24.  I’m nervous as I write this because, left unclarified, this seems bound to be confused with individual enjoyment. The difference between these can be subtle, but I feel it in my bones. I swear it’s important. Individual enjoyment is a simple measure of how much you as an isolated cell like a given thing. It says effectively nothing about anyone other than you, or even about the movie in question. It’s completely limited to you and your reaction. Narrative competence is much broader than this. It involves factors and concepts beyond you, like those between you and another person, or between two people who aren’t you, or between groups of people. It brings in considerations of audience, of context, of cultural myth, of humanity and how it receives story, and it effectively uses this understanding.

  25. By this I don’t mean that good art would remain good even if released to another audience, at another time. Released today, Toy Story would rightly be criticized for shoddy animation, and 12 Years a Slave might have been entirely ineffective if released in present day Botswana two hundred years ago (though it would have been quite impressive, since film hadn’t been invented yet). What I mean is that, if one decides that a movie is effective in its context, this doesn’t then change once the context does.

  26. A representative sample would be far too large to include. Read any review, basically. It’s probably in there somewhere.

  27. “Life itself” being, in many reviews, suggested as a more accurate though already taken title.

  28. Though I had trouble not laughing at the peer pressure scene, which gets the realities of peer pressure so strangely wrong (no one says “drink this beer or you’re a pussy,” since even the teenager saying this would see how ridiculous it is—peer pressure is subtle, even to the perpetrators, which is exactly the issue) that I flashed back to so many similarly ridiculous D.A.R.E. presentations which I can’t help but feel were undeserving of a Best Picture nomination.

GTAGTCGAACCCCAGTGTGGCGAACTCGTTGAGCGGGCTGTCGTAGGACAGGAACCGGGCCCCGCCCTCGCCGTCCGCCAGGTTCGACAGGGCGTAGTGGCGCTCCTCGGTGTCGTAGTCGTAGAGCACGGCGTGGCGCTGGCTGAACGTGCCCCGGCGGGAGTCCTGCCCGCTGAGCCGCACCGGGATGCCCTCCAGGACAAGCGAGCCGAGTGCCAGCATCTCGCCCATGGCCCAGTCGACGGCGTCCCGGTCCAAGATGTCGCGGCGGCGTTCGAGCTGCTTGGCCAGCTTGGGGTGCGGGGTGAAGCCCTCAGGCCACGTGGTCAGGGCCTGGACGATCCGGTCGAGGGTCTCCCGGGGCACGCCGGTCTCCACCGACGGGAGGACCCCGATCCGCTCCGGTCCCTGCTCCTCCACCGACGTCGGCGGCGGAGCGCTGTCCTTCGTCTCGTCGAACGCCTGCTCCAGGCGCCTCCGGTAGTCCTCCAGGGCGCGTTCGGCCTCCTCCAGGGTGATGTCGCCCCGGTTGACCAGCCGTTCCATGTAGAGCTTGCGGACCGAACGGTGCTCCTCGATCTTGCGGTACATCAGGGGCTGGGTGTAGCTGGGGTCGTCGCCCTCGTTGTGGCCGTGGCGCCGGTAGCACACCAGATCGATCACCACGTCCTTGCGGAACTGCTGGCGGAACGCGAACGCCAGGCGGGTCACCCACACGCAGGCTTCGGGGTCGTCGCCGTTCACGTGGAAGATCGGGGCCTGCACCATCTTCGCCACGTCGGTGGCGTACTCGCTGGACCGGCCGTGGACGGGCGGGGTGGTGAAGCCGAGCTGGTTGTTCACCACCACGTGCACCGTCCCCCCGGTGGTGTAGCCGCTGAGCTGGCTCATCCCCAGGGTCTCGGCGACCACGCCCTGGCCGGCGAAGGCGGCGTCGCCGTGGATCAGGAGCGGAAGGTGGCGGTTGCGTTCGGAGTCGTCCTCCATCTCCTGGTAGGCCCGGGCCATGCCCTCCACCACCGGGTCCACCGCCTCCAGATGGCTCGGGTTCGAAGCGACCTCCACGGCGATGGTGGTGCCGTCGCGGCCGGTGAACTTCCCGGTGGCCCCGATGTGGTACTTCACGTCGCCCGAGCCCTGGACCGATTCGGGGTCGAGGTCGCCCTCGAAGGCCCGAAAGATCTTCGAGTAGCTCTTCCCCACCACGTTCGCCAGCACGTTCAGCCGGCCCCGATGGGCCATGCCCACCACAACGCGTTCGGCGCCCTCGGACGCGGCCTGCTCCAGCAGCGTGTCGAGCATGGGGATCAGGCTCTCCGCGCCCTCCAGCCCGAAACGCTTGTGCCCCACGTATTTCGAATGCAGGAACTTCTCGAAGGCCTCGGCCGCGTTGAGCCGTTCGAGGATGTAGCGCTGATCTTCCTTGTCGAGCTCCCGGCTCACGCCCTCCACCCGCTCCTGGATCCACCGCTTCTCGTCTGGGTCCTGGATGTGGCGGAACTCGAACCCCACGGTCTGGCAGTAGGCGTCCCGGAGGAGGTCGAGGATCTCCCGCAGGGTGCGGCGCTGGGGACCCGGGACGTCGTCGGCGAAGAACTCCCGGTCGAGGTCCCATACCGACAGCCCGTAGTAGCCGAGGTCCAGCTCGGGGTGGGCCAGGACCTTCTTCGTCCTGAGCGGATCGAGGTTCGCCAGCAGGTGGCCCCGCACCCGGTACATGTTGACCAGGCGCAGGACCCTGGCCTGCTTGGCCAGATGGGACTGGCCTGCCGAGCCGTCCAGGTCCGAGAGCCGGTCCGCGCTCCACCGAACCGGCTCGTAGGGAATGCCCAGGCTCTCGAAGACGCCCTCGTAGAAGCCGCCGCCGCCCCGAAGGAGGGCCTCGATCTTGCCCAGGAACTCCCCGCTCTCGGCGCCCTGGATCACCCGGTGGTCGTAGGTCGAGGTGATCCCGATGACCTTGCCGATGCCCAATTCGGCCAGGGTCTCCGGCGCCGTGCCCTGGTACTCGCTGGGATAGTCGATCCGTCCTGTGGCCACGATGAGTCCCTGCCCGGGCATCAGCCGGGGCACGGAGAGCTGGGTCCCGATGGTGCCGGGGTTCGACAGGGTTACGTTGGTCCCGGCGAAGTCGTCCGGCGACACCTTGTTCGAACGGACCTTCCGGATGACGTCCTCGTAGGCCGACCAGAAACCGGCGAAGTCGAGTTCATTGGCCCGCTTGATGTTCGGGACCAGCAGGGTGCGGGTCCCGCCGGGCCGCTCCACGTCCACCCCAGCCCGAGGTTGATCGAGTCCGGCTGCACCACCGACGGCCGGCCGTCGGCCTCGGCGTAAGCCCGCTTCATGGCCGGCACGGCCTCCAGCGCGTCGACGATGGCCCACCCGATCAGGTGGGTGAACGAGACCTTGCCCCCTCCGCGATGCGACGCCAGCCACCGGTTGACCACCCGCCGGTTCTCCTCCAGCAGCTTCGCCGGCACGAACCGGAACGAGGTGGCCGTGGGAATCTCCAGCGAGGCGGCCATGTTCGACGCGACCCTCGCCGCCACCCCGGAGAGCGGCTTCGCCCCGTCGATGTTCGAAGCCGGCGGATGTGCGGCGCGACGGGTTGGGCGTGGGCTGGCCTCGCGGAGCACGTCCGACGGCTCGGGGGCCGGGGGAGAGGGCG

29. Of course I constantly strain to be realistic and/or normal, but I don’t have the perception that everyone and everything else does.

  30. This may also come under fire as the musings of an unwise, sophomoric youth, with no conception of what the passage of time is really like, once a good amount of it has passed. This may be true, although it invites the question of how, if one is so down on the musings of sophomoric youths, one got through half of Linklater’s films in the first place.

  31. A demographic which has, as we all know, been tragically underrepresented.

  32.  This is similar to certain perennial debates in science. Science, being in the abstract a completely objective pursuit, offers no guidance on what to do with the knowledge it gives us. The second we make a decision about what the facts mean, even if it’s something as simple as choosing to administer a drug because we know it cures a certain disease, we bring ideology to the table, and this ideology cannot itself be scientific. This shares some mental similarities to Gödel’s incompleteness theories in math, in that a system can’t prove itself by itself.

  33. That is to say, ideology basically means “those stupid beliefs that other people have.”

  34. Though I contended and continue to contend that his fictional nature is not at all irrelevant when passing judgment on people’s allegiance to him.

  35. See: SFGate, The New Yorker, The Seattle Times, and The A.V. Club.

  36.  That the splitting of one book into three movies was a decision at least partly based on financial concerns is rather obvious, but one can’t pretend similarly motivated decisions aren’t made for other movies all the time, movies that in many cases remain artistically valid.